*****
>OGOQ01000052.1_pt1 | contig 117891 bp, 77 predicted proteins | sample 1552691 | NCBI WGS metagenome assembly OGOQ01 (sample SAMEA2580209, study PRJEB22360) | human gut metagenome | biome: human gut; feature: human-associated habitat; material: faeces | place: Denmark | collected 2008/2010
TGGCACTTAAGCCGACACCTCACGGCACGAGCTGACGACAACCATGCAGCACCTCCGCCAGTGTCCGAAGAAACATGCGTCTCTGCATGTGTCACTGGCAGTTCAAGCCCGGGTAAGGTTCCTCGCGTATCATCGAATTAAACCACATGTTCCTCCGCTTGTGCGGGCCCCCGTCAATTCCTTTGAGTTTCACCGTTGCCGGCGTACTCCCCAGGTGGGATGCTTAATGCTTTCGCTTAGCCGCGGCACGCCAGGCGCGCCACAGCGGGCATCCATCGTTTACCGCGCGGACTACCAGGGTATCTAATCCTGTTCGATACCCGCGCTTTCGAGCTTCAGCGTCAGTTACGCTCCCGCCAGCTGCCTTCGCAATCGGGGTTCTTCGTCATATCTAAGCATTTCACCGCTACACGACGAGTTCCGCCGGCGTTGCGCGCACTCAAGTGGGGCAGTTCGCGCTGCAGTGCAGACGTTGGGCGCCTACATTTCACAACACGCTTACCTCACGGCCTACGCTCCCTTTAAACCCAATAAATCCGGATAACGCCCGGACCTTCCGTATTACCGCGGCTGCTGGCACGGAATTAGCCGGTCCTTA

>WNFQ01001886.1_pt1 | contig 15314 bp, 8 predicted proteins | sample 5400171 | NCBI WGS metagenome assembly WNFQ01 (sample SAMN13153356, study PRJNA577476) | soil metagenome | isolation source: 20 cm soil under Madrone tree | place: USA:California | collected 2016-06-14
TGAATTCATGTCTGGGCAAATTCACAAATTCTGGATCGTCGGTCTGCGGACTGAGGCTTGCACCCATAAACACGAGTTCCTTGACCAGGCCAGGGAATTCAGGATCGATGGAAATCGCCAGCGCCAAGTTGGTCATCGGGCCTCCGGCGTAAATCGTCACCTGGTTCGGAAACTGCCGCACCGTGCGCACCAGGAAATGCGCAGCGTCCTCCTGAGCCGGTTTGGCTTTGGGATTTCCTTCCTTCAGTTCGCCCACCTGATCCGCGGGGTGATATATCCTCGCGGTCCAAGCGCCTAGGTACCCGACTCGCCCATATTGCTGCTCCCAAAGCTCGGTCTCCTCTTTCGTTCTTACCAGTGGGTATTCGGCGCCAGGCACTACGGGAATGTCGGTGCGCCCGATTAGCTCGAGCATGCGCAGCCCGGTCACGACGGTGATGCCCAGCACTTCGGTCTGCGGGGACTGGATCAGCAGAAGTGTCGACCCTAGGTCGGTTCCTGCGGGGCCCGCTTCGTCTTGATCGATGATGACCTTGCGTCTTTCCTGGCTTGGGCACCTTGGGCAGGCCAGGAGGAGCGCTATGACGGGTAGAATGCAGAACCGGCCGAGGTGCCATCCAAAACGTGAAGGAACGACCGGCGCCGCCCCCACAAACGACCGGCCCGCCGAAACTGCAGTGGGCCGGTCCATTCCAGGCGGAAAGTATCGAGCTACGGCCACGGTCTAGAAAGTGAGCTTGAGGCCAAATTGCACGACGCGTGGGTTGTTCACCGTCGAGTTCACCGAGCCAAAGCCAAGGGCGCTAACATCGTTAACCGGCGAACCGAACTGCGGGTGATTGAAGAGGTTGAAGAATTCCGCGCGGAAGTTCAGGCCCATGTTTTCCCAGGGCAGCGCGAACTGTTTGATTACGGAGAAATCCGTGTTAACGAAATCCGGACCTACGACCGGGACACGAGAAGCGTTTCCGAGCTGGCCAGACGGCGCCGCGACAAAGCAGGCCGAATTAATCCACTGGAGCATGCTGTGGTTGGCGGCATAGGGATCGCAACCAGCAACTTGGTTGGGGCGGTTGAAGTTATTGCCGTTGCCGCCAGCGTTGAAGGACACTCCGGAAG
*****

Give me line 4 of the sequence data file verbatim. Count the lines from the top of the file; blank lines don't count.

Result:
TGAATTCATGTCTGGGCAAATTCACAAATTCTGGATCGTCGGTCTGCGGACTGAGGCTTGCACCCATAAACACGAGTTCCTTGACCAGGCCAGGGAATTCAGGATCGATGGAAATCGCCAGCGCCAAGTTGGTCATCGGGCCTCCGGCGTAAATCGTCACCTGGTTCGGAAACTGCCGCACCGTGCGCACCAGGAAATGCGCAGCGTCCTCCTGAGCCGGTTTGGCTTTGGGATTTCCTTCCTTCAGTTCGCCCACCTGATCCGCGGGGTGATATATCCTCGCGGTCCAAGCGCCTAGGTACCCGACTCGCCCATATTGCTGCTCCCAAAGCTCGGTCTCCTCTTTCGTTCTTACCAGTGGGTATTCGGCGCCAGGCACTACGGGAATGTCGGTGCGCCCGATTAGCTCGAGCATGCGCAGCCCGGTCACGACGGTGATGCCCAGCACTTCGGTCTGCGGGGACTGGATCAGCAGAAGTGTCGACCCTAGGTCGGTTCCTGCGGGGCCCGCTTCGTCTTGATCGATGATGACCTTGCGTCTTTCCTGGCTTGGGCACCTTGGGCAGGCCAGGAGGAGCGCTATGACGGGTAGAATGCAGAACCGGCCGAGGTGCCATCCAAAACGTGAAGGAACGACCGGCGCCGCCCCCACAAACGACCGGCCCGCCGAAACTGCAGTGGGCCGGTCCATTCCAGGCGGAAAGTATCGAGCTACGGCCACGGTCTAGAAAGTGAGCTTGAGGCCAAATTGCACGACGCGTGGGTTGTTCACCGTCGAGTTCACCGAGCCAAAGCCAAGGGCGCTAACATCGTTAACCGGCGAACCGAACTGCGGGTGATTGAAGAGGTTGAAGAATTCCGCGCGGAAGTTCAGGCCCATGTTTTCCCAGGGCAGCGCGAACTGTTTGATTACGGAGAAATCCGTGTTAACGAAATCCGGACCTACGACCGGGACACGAGAAGCGTTTCCGAGCTGGCCAGACGGCGCCGCGACAAAGCAGGCCGAATTAATCCACTGGAGCATGCTGTGGTTGGCGGCATAGGGATCGCAACCAGCAACTTGGTTGGGGCGGTTGAAGTTATTGCCGTTGCCGCCAGCGTTGAAGGACACTCCGGAAG